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more than average moderation and sense of justice, who would willingly have prevented the act of malignant cruelty and hypocrisy which was performed by the rulers of the Jews, but who by no means conceived the saving of a "just person," belonging to the lower orders, of sufficient importance to endanger a popular tumult, or his own position.
To those of our readers who have seen and comprehended the wonderful figure of Lazarus painted by Michael Angelo, in Sebastian del Piombo's great picture in the National Gallery, we may say, here, in this drama, that Lazarus moves and speaks. To those who do not know it, we can convey no idea of the impression which they will receive in reading this profound scriptural tragedy.
It is not our purpose to give extracts. We have not space, nor, without giving the whole, could we convey the slightest adequate idea of any part. Every scene has its purpose, weighs its weight, and presents pictures and gives ideas to be stored up. From the first scene, wherein Judas communes with himself in his impatience of spirit, yet doubts and starts back in affright at the purpose he has conceived, while, to his terrified imagination, "pale forms slowly rise and gaze around," every succeeding scene would require to be enumerated. No one will ever forget, after once reading it, the dreadful picture of Judas, when he staggers into the Temple to fling down "the price of blood"-and who shall venture to select a passage from the awful grandeur and intense agony of the last scene? The whole must be read. No one who realizes the scene in reading it, can help feeling appalled.
As to the miscellaneous Poems at the end of the volume, the collection is peculiarly rich. We regret that we cannot now do more than mention the deeply pathetic monody entitled "The Ura;" and the grand "Thought for Michael Angelo." The poem entitled "An Irish Funeral," some of our readers may recollect, as it first appeared in Howitt's Journal, as also I did that entitled "Genius." We must refer our readers to the volume for the rest, only mentioning as one of our great favourites, "The Plough;" they will find them as full of originality and power as of singular variety.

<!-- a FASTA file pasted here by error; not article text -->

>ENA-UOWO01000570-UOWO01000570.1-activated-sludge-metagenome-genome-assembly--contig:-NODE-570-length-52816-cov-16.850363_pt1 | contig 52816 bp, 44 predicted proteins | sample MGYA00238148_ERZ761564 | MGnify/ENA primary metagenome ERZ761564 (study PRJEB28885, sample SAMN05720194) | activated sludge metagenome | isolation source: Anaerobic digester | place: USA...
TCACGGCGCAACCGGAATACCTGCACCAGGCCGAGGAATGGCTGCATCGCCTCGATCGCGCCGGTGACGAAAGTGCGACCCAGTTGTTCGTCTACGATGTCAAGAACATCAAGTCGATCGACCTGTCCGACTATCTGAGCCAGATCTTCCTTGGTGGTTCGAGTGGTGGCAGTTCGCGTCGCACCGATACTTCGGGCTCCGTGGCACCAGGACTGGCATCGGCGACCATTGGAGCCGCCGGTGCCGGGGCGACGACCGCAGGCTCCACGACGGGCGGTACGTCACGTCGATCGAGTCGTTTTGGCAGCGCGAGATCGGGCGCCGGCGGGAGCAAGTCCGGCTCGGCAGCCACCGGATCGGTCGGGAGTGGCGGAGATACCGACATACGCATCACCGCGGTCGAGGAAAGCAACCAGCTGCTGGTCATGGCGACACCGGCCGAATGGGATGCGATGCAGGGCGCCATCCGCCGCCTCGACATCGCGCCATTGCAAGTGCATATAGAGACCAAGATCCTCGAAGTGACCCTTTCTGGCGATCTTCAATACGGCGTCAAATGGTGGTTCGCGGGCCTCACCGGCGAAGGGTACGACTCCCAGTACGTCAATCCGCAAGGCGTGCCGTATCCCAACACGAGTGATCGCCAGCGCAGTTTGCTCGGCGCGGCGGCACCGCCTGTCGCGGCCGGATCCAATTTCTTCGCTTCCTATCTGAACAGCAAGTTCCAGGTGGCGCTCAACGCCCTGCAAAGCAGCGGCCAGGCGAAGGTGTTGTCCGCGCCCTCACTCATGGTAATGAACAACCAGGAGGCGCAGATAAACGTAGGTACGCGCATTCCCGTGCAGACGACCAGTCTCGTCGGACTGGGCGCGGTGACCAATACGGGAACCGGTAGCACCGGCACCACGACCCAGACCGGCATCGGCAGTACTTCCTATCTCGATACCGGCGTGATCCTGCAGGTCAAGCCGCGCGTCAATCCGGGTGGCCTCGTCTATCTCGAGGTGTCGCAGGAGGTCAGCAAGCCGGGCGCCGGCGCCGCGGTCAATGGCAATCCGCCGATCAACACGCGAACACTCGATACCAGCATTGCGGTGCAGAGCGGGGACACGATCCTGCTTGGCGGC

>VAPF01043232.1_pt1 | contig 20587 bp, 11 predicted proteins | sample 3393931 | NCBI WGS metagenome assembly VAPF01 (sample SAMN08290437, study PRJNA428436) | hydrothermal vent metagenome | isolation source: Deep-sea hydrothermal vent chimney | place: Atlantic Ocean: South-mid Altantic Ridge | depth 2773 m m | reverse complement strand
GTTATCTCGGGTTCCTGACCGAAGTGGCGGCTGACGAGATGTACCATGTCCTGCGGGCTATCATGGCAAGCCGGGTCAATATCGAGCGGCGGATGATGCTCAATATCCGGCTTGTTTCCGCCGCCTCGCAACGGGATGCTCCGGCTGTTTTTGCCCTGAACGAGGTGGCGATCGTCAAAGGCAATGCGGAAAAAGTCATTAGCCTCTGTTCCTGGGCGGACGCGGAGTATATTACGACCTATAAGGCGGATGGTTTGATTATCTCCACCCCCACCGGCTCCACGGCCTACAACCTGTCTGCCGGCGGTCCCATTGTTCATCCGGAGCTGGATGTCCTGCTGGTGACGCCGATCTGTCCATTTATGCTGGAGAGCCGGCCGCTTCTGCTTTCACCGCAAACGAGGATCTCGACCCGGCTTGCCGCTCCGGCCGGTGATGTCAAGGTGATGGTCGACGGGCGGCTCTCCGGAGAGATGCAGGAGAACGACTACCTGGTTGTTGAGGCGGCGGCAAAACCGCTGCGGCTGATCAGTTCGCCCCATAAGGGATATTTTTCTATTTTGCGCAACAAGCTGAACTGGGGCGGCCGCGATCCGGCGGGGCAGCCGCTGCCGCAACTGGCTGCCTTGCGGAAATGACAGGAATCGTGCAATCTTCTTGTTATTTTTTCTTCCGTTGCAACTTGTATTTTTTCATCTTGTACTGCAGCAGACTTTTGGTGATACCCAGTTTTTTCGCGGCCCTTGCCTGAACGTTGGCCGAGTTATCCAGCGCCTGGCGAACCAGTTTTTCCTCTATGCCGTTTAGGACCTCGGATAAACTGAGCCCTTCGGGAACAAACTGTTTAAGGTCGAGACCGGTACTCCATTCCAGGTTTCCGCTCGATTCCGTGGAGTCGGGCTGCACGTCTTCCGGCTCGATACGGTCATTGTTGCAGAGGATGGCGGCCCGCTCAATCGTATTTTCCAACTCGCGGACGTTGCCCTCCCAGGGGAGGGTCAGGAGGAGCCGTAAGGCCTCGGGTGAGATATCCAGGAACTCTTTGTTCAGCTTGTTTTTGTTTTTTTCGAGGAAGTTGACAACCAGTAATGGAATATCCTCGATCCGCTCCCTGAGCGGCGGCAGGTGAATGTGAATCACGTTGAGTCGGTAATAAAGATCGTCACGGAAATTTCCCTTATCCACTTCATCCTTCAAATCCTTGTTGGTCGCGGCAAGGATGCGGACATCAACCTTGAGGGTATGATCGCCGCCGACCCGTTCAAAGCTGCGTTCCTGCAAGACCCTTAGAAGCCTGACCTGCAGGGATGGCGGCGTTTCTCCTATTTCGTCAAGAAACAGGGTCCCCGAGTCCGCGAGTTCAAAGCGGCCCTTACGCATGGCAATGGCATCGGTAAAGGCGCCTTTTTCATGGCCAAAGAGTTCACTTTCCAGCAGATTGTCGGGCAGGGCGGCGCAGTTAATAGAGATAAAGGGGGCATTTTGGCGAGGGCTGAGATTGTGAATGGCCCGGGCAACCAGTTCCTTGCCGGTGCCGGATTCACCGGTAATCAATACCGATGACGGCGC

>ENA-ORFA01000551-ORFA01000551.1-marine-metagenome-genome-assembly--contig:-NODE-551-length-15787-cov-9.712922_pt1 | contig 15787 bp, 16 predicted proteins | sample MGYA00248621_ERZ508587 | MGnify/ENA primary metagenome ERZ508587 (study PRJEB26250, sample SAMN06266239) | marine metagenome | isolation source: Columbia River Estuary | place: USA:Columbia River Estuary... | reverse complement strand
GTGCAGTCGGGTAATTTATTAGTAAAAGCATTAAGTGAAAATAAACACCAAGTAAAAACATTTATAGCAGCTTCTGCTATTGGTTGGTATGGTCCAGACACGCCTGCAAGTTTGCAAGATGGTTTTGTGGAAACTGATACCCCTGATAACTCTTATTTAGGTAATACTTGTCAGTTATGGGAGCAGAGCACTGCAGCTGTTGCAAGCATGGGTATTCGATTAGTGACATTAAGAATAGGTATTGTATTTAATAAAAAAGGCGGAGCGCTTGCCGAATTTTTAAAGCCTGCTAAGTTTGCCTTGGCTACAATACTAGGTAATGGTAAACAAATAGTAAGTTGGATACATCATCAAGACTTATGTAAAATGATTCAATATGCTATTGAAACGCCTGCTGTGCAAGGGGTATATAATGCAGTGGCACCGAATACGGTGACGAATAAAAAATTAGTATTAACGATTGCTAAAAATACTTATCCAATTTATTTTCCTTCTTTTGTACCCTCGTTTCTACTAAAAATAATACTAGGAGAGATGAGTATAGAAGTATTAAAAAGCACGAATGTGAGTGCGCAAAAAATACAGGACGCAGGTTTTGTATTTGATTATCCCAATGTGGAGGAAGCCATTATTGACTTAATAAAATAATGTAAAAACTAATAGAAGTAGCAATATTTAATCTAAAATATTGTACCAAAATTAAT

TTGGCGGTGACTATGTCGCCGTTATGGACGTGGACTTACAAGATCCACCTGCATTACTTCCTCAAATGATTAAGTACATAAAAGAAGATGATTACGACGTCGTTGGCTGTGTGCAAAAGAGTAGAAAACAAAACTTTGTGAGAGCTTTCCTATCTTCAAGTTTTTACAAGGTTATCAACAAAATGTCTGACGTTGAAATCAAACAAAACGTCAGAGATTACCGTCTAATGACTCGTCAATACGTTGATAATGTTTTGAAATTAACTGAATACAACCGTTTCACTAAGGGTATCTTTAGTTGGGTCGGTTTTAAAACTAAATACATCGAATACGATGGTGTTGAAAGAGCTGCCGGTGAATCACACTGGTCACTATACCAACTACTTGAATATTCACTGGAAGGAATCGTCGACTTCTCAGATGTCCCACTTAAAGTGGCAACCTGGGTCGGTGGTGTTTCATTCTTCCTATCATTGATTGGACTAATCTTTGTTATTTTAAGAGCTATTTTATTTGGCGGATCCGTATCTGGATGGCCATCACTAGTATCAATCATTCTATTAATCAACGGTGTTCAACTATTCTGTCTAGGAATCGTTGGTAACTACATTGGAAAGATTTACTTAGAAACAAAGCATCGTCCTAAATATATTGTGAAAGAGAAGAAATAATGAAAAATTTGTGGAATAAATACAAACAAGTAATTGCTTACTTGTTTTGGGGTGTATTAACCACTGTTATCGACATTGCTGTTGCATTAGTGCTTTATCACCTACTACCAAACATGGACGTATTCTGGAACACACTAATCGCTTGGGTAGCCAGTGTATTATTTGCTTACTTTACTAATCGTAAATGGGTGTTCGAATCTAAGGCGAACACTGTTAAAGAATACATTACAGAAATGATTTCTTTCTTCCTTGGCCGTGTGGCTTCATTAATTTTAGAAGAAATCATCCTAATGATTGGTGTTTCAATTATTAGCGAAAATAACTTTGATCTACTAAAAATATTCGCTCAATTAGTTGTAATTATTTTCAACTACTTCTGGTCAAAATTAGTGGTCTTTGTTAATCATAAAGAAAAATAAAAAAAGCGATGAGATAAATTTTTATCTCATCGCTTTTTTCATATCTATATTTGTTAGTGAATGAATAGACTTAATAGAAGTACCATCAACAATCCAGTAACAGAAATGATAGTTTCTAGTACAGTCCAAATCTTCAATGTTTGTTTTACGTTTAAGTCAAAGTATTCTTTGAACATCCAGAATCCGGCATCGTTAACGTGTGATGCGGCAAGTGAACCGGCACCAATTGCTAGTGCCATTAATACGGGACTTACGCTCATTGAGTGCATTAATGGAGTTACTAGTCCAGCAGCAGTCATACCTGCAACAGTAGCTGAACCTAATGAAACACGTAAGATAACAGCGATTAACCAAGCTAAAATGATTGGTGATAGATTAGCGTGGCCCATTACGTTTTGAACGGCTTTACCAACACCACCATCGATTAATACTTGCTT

blackberry syrup, and a thousand similar and dissimilar delicacies-why she would be a perfect Syren and Dalilah to all Teetotallers, and her house must be laid under the ban. But amongst those headstrong mortals who, spite all warnings, will go on making and taking all sorts of creature comforts, Mr. Robinson's book is sure to have a great run. His very preface is able to make a man dangerously knowing it all the arcana of fermentation, tunning, and filling up, racking-off, bottling, and corking. The worst thing about his recipes is, in our opinion, their eternal ingredient of ginger, which may be a very safe thing for the stomach, but is not so agreeable in everything to the palate. We do not believe that there is a race of it in genuine hock or champagne, nor in three-fourths of other wines. It seems to be our author's grand specific against crudeness-but those who don't like it can readily leave it out.
On Large and Small Farms and their Influence on the Social Economy, etc. By H. PASSEY, Peer of France, Member of the Institute, etc. etc. London: Arthur Hall and Co.; Edinburgh: Oliver and Boyd; Glasgow: F. Orm and Sons; Cupar-Fife: G.S. Tullis. 1848.
The Aristocracy of Britain and the Laws of Primo-
These two works the production of our French neighbours, may be read with much profit at the present moment. It appears to us that M. Passey produces much sound argument, and as much sound fact, in advocacy of the Small Farm system. He shows the real results of small farms in France, Germany, Belgium, and other countries, and in our opinion, completely desstroys the bug-bear of sub-division. It is a work which should be read carefully by every one interested in the great tendencies and necessities of the age. Nothing can be plainer, that the progress of population and of civilization assuredly will force out of their way, all conventional obstacles; the people at large will claim to have a more equal possession of the land, and it will be for us to make ourselves practically acquainted with what is likely to be the result. The volume on the